Urban Growth and Change in the 21st Century on One Street
Yonge Street - which starts in downtown Toronto, cuts across suburban municipalities, rural areas (including Ontario's Greenbelt conservation area) to end up in Barrie, Ontario - had been named the longest street in the world by Guiness (though the true length and end-point of the street can be disputed). It has also been dubbed "Main Street Ontario."
The length of Yonge Street tells the story of urban growth and change, the move from density to sprawl over the post-WWII period (and to some degree back to density again in the 21st century with Toronto's condo boom). Travelling Yonge Street, one sees the absorption of smaller cities and towns into the growing metropolitan entity of Toronto. A few highlights of Yonge Street are noted below.
First, downtown Toronto - "Old Toronto" - with older buildings mixed in with highrises, including towering new condos as - like in many cities - downtowns and city centres have become increasingly popular places to live.
Continuing north, through various neighbourhoods of Toronto, crossing the Macdonald-Cartier Freeway, one comes to North York, an agricultural town that became absorbed into suburbanizing Toronto in the 1950s and 1960s - it can be considered one of the older "inner-suburbs" and is currently part of the amalgamated City of Toronto. While suburban, Yonge Street in North York has a largely downtown-like streetscape, made up of older and comparatively newer buildings.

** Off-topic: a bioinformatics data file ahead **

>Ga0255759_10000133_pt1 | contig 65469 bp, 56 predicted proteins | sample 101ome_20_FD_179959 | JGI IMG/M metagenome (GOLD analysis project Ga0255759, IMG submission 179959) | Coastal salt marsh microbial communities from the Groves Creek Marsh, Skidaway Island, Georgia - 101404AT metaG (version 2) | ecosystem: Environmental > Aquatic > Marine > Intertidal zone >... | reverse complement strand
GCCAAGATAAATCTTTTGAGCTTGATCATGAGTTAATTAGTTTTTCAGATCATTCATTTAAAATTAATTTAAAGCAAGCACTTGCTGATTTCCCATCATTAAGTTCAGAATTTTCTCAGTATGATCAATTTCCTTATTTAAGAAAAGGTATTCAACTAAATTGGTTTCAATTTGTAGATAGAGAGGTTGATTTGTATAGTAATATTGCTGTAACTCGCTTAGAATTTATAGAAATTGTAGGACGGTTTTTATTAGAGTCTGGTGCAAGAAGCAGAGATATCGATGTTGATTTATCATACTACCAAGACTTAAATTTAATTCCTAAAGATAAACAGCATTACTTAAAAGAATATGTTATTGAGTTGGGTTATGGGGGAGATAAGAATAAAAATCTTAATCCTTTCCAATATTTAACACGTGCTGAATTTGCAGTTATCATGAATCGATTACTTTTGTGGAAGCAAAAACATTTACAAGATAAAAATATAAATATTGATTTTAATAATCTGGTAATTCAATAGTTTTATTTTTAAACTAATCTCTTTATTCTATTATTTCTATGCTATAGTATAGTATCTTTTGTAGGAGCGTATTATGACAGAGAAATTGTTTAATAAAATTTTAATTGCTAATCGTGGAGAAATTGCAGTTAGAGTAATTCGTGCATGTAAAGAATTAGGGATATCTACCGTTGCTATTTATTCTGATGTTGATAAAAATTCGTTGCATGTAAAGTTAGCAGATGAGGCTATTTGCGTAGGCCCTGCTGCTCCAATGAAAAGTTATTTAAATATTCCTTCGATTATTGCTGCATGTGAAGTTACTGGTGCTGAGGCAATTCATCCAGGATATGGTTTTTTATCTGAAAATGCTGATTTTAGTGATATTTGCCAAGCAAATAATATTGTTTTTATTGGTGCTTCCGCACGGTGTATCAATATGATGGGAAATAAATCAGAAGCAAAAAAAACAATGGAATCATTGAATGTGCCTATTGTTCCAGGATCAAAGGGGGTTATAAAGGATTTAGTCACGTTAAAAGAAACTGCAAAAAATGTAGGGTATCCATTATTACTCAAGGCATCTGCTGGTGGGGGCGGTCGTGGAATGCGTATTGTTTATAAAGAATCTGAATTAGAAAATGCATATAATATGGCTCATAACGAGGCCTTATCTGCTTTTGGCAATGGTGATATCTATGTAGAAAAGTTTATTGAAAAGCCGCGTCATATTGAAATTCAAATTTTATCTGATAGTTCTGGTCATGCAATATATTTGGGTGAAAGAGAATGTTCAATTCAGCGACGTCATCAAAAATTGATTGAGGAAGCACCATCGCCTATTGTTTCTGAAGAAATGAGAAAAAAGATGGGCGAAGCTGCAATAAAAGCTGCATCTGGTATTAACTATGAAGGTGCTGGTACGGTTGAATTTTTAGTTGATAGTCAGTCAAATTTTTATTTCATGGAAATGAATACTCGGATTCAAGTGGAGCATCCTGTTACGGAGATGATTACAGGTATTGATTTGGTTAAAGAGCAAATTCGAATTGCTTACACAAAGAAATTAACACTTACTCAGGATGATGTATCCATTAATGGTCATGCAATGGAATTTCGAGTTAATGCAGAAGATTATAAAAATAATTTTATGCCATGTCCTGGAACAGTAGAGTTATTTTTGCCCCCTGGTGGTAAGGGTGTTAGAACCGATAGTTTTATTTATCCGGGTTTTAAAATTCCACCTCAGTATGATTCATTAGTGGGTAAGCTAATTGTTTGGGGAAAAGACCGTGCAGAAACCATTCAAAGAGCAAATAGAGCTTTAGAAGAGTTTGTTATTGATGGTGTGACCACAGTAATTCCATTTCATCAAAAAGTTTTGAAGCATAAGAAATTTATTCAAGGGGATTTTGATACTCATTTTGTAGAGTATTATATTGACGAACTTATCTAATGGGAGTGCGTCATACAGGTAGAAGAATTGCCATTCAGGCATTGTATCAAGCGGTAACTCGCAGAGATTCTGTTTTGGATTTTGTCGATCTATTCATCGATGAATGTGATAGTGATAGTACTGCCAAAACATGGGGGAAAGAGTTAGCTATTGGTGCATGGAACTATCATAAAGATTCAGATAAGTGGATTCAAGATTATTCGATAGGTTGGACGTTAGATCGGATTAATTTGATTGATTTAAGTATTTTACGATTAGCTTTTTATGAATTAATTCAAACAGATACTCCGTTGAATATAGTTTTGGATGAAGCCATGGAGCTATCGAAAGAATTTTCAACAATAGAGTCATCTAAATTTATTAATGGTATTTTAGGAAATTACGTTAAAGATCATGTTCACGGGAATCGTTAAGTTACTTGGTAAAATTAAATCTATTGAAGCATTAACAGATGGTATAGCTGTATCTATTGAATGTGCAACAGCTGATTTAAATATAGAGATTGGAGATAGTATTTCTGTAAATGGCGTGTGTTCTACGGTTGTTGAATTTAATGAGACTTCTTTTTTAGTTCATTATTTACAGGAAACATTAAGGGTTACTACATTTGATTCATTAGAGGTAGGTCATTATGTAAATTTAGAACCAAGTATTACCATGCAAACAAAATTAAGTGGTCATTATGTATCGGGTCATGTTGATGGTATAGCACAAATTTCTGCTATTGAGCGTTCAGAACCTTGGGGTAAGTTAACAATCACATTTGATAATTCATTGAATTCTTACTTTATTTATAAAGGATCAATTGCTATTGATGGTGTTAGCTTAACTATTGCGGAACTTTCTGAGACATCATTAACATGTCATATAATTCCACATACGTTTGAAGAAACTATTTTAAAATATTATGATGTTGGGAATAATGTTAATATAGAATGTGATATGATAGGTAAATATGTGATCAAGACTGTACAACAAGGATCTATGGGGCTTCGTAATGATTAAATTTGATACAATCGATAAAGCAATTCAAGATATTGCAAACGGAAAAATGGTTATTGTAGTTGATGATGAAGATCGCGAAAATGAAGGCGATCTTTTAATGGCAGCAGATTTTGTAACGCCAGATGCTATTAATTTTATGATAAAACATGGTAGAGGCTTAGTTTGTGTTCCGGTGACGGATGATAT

Travelling further north, a more suburban streetscape emerges, with strip malls, box stores, and parking lots - characteristic of suburban sprawl. This streetscape from Richmond Hill is an example in this regard.
Yonge Street continues its journey, through various suburban municipalities, into the countryside. Here, Yonge Street is a country-road traversing farmland.
Other cities in North America have comparable thoroughfares that illustrate the progression of urban development and history - Ottawa's Bank Street is a notable example. Streets such as Yonge Street offer a story of urban growth and change, of the changing streetscapes and building-types of the metropolitan regions they traverse.
NOTE: Images from Google Earth.
Hassan Arif is a PhD candidate in Sociology at the University of New Brunswick in Fredericton where he is specializing in urban sociology and local government. He is also a columnist, having published for the Telegraph Journal in Saint John, the Daily Gleaner in Fredericton, as well as the Huffington Post, Sustainable Cities Collective, and Spacing. He has also contributed to Insight articles ...